Christian Litsey, an English major at IUPUC, was awarded the Second Prize for the IUURC Best Undergraduate Research Project at the Indiana University Undergraduate Research Conference, hosted virtually by the IU Kokomo campus on December 11, 2020. Litsey is the first IUPUC Liberal Arts student to win an IUURC award, and only the second IUPUC student to win in the conference’s 26-year history.
The Indiana University Undergraduate Research Conference (IUURC), established in 1994, is dedicated to promoting undergraduate research, scholarship and creative activity, in all fields of study, which is performed in partnership with faculty or other mentors as a vital component of an Indiana University undergraduate education at all nine campuses. Each year the IUURC Steering Committee invites a distinguished speaker to focus on a topic that would be of interest to all undergraduate researchers. Undergraduate researchers deliver oral or poster presentations, and engage in roundtable sessions where they discuss their research procedures and findings.
Litsey’s presentation paper, Mechanisms of Control: Literary Findings on the Ways Patriarchy Maintains Intellectual Power, analyzes literature by women and illuminates the various ways that patriarchal societies control the intellectual opportunities of women. Through the works of Amy Lowell, Gertrude Stein, and Zora Neale Hurston, Litsey reveals the three-part systematic control of the mental freedom of women that exists in a patriarchal society, namely the dictation of the social narrative; the establishment and enforcement of gendered roles that are expected to be acted out; and finally, the promise of violence for women who deviate from those expectations.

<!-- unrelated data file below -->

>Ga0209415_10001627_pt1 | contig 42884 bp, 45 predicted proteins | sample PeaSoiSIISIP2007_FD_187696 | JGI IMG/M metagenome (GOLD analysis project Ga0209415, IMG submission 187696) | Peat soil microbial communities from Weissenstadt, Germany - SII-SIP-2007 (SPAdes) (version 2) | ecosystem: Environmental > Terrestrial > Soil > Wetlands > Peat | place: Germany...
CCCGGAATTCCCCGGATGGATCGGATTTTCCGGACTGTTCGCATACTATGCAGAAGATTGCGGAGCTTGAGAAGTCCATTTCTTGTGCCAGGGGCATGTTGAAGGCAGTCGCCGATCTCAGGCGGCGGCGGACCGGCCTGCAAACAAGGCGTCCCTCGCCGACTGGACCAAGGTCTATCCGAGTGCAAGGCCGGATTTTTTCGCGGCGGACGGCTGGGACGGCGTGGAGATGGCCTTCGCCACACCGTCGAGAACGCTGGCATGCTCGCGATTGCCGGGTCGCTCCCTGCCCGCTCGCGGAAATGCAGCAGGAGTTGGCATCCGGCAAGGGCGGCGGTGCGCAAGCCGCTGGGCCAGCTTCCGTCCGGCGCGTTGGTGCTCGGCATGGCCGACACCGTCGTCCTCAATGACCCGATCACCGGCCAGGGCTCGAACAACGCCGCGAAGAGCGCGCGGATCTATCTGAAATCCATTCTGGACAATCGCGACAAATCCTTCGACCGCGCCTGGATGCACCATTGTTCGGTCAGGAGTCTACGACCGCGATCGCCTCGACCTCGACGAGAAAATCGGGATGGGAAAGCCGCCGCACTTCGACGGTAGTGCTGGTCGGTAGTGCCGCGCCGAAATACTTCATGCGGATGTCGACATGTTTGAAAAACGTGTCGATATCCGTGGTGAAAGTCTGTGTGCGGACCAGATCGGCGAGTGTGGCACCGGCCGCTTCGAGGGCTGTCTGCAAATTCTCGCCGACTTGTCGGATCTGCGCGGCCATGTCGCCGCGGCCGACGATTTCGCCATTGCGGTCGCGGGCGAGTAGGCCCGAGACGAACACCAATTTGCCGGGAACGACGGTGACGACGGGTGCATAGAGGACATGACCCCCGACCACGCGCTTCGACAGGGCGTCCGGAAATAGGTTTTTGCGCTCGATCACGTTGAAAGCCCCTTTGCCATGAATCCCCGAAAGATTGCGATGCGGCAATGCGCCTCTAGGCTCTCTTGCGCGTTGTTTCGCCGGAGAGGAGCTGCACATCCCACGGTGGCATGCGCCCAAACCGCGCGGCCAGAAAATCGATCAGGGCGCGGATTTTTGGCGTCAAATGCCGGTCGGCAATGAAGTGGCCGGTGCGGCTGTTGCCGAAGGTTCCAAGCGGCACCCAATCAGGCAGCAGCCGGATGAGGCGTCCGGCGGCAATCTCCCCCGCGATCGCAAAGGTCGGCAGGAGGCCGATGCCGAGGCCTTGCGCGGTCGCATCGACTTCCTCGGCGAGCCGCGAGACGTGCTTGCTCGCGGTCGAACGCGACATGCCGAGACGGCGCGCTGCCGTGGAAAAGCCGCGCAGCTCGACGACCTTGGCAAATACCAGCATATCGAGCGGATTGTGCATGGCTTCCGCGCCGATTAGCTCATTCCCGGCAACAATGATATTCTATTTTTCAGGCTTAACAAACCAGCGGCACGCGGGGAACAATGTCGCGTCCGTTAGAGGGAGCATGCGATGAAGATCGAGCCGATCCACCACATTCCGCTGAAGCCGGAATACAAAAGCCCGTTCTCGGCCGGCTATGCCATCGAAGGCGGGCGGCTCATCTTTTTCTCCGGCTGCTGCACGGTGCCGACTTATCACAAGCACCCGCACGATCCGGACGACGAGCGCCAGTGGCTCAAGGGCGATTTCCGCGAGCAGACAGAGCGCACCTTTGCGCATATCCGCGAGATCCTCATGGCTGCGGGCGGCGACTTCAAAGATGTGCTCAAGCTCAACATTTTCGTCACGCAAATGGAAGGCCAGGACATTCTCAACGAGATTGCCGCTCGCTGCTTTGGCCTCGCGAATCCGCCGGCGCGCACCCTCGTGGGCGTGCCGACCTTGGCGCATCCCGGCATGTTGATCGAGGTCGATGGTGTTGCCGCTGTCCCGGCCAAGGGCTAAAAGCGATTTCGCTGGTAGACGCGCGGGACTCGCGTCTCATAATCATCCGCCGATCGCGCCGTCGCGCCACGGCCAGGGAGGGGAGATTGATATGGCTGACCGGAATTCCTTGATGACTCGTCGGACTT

“No one has argued what Christian has argued with this particular set of texts, and his synthesis of feminist theories and important poetry and prose by women is impressive,” said Dr. Julie Goodspeed-Chadwick, who sponsored Litsey’s research project.
Litsey’s research included working closely with the output of 14 theorists and 42 women writers, spanning multiple genres. He wrote five separate papers, culminating in the paper presented at the conference, which required him to formulate a creative, substantive, responsible, and original thesis and argument.
Goodpeed-Chadwick provides insight into the challenges undergraduate literature students have when it comes to research and writing. “It's challenging for students in literature to assert themselves as scholars because there is a long apprenticeship that happens, beginning when one declares a major as an undergrad in literature and progressing through to candidacy for graduate degrees. And yet the type of work that Christian is producing has the earmarks of original scholarship that is relevant to the landscape of Women’s, Gender, and Sexuality Studies in tandem with literary studies.”
For his part, Litsey is ecstatic not only to have seen the research through to completion, but to be recognized for the work he has done. “It’s encouraging to be recognized for the work put into academic research. For students like me who are looking to attend graduate school, getting the kind experience and feedback provided by the IUURC reinforces the importance and vibrancy of the academic community,” Litsey said. “Winning one of the top spots out of such a deep and diverse field of projects was an affirmation of all the work that goes into research, and the conference gave me confidence to continue pursuing higher academic goals.”
For more information about the IUURC, go to https://undergradresearch.indiana.edu/share-your-research/iuurc.html.